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Kate and Her Horns You that in merriment delight, Pray listen unto what I recite So shall you satisfaction find, Will cure a melancholy mind. A damsel fair lived in Colchester, At length a clothier courted her Six months apace, both night and day But still this damsel answered: "Nay." At length this maid gave her consent To marry him, and straight they went Unto her parents then, and who Gave their consent and their liking too But see the cursed fruits of gold, He left his loyal love to hold Her grief and sorrow all compassed mind While he a greater fortune found A lawyer's daughter, fair and bright, Her parents joy and their hearts delight He did resolve to make his spouse, Denying all his former vows Kate knew each and every night He came to his true love, Nancy by name Sometimes at ten o'clock or more Kate to a tanner, went therefore She borrowed there an old cowhide With crooked horns, both large and wide With hairy hide horns on her head That near three feet asunder spread Kate to a lonesome path did stray, And at length, the clothier came that way He was so sorely scared of her, She looked so like old Lucifer And when he saw her long black tail He strove to run, but his feet did fail Kate quickly seized him by the throat And said with grim and doleful note You leave poor Kate, as I do hear To wed the lawyer's daughter dear You shall whether you will or no, Into my gloomy regions go Oh, Master Devil, spare my life, And I will make young Kate my wife See that you do, the Devil exclaimed Or else you'll hear from me again. He went to Kate and married her, For fear of doleful Lucifer Her friends and parents thought it strange That there was such a sudden change She never let her parents know, Nor any other person too Till they a year had married been, She told it at her lying-in It pleased the women to the heart, They said she fairly played her part Her husband laughed as well as they, It was a merry and a happy day. ----------------------------------------------------------------- This song is found as a broadside in Britain, although it appears not to have been collected from oral tradition there. This version is based on the set sung by the late George Edwards of Roscoe, N.Y., a Catskill singer with a fine repertoire of traditional ballads. It is printed in Norman Cazden's "Abelard Song Book." A very literary piece, it is interesting to note that this recent text is almost identical to the set given by the unknown soldier of Sandgate, Vermont, a veteran of the Revolutionary War, who published his Green Mountain Songster as long ago as 1823. It is also very close to another Vermont text, from Fred Atwood of Dover, collected by Margaret MacArthur in 1961. Recorded by John Roberts and Tony Barrand on "Mellow with Ale from the Horn", FHR-04 DT #452 Laws N22 DC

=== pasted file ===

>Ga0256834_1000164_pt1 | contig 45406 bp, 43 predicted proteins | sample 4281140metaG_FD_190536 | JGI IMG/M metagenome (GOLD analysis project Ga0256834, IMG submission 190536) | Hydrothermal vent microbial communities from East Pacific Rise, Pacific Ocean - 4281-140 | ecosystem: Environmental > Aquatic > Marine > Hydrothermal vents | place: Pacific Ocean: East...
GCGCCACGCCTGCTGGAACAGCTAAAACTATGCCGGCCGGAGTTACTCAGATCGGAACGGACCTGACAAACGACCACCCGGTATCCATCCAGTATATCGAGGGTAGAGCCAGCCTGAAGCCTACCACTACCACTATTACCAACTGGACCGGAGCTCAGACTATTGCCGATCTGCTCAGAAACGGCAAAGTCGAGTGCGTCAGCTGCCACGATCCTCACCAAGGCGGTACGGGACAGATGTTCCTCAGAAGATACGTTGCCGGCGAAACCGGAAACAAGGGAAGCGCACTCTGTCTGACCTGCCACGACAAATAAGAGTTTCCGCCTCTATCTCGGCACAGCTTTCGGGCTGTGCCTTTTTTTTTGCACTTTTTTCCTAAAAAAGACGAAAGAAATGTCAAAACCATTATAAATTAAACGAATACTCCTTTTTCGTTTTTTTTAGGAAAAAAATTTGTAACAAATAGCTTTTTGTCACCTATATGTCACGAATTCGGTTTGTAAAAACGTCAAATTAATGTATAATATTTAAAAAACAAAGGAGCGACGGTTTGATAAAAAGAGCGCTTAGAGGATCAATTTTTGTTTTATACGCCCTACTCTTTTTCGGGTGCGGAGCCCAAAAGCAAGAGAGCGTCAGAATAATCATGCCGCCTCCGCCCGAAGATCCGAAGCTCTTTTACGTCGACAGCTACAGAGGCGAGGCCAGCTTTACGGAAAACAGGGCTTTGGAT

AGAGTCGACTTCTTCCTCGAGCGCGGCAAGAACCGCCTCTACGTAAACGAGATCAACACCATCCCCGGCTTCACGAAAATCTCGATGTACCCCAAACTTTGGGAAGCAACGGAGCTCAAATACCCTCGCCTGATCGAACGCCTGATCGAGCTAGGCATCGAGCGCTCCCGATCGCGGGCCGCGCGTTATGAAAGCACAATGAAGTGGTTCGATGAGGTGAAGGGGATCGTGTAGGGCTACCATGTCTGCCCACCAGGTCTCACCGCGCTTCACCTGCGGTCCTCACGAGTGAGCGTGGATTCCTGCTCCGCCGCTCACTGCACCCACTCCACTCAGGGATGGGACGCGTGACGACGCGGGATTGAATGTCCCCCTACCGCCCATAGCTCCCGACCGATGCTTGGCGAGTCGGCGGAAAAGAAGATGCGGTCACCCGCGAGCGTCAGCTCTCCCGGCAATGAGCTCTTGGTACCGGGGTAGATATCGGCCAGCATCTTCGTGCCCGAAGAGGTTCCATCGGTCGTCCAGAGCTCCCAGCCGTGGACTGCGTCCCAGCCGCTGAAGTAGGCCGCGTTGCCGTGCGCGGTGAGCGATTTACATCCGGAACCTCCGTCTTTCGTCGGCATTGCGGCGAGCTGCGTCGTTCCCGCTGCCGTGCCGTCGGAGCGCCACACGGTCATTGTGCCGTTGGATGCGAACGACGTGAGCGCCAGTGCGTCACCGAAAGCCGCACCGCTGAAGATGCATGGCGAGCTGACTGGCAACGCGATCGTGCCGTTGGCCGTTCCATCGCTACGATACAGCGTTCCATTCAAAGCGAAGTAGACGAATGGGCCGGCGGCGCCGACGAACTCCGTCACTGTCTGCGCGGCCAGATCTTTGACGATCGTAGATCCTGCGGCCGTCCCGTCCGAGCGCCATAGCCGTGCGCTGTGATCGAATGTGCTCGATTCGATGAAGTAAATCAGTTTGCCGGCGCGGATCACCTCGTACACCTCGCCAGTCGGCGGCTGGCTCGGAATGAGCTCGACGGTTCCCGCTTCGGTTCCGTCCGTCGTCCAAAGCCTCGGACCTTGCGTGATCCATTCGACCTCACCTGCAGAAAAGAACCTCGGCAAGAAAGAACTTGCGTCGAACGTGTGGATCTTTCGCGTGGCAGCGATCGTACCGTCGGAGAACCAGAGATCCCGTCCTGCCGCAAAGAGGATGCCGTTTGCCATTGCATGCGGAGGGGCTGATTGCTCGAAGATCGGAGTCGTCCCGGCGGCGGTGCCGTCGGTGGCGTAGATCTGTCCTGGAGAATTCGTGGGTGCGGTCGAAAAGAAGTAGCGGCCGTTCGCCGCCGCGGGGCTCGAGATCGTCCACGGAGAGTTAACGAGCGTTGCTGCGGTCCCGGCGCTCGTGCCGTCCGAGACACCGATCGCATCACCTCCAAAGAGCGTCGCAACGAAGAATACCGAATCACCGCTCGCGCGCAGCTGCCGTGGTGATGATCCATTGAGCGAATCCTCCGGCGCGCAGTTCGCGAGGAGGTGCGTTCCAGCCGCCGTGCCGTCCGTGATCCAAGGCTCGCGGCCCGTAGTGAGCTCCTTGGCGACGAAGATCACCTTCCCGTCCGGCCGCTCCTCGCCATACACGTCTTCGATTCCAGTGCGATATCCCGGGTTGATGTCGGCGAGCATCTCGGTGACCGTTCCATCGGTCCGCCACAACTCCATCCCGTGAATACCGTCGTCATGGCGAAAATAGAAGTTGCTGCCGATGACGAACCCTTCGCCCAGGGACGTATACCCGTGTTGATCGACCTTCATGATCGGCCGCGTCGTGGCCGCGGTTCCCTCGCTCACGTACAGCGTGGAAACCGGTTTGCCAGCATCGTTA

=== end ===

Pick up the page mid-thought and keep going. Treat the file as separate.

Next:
Thanks to Mudcat for the Digital Tradition!